Queensland pushes for fast food crackdown

The Queensland Government has called for a national health agenda at a Ministerial Council meeting in Adelaide today.

Queensland Deputy Premier and Minister for Health Paul Lucas tabled an agenda paper outlining the need for a nationally consistent plan for reducing the consumption of saturated fat, sugar and salt from fast foods.

He said a national approach on fast food consumption was “absolutely critical” for reduce the increasing rate of obesity in Australia.

According to Mr Lucas, 1.6 billion meals were served by fast food outlets in 2009.

"The high intake of energy-dense foods and drinks from fast food outlets are undoubtedly contributing to the high levels of obesity in Australia," Mr Lucas said.

"In 1980, eight per cent of Australian’s were considered obese, today its 25 per cent.”

Options proposed in the paper tabled today include:

• Regulating the energy, saturated fat, salt and sugar content of fast food;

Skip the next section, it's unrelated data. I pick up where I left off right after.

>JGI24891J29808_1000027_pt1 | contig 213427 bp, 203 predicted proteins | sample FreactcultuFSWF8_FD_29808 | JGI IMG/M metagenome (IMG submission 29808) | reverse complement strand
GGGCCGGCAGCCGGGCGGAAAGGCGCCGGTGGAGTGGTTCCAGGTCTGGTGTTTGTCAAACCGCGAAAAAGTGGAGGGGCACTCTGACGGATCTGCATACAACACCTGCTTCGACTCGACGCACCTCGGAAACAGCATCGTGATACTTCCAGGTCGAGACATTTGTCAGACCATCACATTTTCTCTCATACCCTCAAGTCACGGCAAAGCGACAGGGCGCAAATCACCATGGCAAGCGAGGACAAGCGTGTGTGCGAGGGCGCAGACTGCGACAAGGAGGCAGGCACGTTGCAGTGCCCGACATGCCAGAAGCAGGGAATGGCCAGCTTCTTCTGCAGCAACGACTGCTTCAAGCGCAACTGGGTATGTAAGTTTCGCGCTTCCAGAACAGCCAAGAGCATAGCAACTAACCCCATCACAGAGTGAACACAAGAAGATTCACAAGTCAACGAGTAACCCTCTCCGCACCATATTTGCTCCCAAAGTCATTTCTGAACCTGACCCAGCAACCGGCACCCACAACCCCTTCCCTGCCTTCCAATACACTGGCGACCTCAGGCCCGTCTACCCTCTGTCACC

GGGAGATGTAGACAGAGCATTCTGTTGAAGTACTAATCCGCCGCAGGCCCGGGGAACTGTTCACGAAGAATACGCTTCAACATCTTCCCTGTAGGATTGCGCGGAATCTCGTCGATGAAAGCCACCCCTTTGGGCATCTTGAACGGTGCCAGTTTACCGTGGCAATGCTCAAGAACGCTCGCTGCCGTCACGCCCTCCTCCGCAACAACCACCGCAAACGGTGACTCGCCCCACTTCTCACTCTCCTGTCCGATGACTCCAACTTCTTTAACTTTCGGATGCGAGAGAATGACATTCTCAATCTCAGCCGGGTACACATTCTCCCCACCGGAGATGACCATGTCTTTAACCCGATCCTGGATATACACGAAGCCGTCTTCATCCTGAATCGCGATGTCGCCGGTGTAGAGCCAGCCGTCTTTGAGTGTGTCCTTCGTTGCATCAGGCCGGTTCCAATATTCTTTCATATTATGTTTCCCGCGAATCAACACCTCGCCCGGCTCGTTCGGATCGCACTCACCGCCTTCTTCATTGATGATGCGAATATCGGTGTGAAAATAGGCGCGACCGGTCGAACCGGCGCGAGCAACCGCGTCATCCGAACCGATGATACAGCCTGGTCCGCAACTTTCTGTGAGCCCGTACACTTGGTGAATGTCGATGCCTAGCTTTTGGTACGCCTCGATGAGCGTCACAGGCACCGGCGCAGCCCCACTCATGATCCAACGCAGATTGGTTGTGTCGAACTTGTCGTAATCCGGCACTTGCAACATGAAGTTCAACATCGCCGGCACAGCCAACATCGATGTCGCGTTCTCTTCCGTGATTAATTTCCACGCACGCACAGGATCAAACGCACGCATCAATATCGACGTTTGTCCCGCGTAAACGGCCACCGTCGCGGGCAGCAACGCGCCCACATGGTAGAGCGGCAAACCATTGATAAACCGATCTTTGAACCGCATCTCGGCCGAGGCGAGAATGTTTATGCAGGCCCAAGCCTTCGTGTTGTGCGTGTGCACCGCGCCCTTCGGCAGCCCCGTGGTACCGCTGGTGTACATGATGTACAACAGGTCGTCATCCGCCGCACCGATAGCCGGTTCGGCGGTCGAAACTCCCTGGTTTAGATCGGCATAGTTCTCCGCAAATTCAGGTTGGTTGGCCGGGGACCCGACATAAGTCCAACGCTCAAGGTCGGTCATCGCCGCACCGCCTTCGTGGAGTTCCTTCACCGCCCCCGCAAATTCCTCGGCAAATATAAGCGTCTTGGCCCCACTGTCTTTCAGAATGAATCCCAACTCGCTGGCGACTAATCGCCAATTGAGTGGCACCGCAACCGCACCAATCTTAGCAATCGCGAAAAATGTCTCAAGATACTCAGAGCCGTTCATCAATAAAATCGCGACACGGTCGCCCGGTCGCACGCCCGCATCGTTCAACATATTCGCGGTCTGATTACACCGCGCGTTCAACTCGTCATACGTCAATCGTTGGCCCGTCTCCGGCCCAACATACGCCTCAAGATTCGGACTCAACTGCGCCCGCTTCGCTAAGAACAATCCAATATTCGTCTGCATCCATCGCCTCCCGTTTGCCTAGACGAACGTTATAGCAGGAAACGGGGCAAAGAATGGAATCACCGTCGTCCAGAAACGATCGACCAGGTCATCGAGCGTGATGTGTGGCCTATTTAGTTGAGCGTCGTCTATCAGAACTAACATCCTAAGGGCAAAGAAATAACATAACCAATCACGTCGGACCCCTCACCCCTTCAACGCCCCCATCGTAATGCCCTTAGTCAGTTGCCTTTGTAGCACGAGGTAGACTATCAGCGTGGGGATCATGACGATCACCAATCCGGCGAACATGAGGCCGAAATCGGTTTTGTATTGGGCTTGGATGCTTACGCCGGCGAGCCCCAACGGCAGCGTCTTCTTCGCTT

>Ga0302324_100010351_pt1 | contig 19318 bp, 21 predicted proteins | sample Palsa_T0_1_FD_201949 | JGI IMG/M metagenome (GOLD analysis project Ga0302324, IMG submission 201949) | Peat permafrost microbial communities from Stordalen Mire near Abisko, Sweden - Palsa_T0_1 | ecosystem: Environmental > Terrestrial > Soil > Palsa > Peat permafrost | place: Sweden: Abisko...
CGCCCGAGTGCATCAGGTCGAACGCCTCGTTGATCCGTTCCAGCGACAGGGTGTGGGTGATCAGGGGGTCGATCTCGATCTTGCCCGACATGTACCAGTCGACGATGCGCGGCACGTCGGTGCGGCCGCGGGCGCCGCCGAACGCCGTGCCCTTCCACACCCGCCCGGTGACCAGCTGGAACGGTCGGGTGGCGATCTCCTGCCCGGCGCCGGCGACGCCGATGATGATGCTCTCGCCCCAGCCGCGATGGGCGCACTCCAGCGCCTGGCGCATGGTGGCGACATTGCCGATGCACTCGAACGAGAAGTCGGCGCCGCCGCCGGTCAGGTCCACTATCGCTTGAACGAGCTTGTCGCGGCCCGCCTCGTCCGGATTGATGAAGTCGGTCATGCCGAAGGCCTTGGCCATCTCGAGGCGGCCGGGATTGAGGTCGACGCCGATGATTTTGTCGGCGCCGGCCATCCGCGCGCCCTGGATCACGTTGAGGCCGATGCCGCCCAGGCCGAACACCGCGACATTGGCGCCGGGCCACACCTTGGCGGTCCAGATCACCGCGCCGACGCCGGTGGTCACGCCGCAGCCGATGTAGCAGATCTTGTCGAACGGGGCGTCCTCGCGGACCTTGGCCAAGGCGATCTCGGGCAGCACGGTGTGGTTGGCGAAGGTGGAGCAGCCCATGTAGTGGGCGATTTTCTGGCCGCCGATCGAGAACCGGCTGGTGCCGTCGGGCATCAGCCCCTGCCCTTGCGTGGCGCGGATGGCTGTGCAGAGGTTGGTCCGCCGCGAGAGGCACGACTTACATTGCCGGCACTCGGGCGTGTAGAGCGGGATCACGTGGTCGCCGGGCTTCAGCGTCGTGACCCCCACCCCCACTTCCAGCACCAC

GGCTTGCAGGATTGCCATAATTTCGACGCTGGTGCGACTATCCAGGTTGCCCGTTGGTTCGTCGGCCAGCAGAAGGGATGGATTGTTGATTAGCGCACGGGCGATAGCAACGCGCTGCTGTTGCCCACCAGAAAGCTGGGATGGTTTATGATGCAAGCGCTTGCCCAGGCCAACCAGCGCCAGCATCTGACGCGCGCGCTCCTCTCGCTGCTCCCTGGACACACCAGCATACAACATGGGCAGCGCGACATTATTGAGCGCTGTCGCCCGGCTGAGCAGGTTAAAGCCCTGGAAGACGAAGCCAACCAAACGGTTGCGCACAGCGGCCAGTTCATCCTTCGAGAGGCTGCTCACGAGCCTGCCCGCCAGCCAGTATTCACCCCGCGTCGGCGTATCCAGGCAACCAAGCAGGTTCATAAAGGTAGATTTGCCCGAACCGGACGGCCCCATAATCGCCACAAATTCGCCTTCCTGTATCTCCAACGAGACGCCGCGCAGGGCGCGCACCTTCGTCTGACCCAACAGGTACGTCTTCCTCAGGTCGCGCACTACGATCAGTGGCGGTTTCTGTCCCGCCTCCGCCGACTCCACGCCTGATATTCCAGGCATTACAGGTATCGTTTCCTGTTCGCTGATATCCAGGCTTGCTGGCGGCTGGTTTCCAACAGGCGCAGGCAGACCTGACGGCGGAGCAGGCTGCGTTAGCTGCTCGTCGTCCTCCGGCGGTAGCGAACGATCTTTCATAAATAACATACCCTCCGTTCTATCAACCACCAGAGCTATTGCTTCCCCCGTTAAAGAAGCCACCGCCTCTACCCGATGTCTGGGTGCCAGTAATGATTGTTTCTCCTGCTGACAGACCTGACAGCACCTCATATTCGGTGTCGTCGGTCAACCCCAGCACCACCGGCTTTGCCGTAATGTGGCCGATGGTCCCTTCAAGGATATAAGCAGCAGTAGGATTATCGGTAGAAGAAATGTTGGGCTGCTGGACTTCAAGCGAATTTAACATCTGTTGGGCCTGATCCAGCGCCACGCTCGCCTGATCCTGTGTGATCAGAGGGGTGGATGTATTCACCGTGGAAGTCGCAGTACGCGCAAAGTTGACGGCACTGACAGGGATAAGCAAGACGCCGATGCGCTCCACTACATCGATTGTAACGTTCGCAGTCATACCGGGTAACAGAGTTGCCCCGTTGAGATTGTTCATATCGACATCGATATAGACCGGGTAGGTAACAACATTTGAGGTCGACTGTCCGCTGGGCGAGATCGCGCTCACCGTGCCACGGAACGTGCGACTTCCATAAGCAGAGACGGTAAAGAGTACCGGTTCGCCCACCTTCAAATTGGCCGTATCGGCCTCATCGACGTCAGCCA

• Implementing mandatory Nutrition Information Panels on fast food product packaging;
• The development of nationally consistent approach to require fast food outlets across Australia to provide energy and nutrient information on their menu boards.

CEO of the Heart Foundation,Cameron Prout, said that it was important for the foodservice industry in Australia to provide nutrition information on menu boards, which will help people make a better decision at the time of purchase.

"Providing nutrition information via company websites, in-store pamphlets and on product packaging is not sufficient,” Mr Prout said.

“Evidence suggests that people are more likely to notice nutrition information if it is on the menu or menu board and visible when they are buying their meals.

"Clearly, the greatest health benefit of nutrition labelling occurs when consumers switch to lower energy, low saturated fat and low salt foods.”

Mr Lucas said: “People need to be empowered to make informed decisions when purchasing fast food.”

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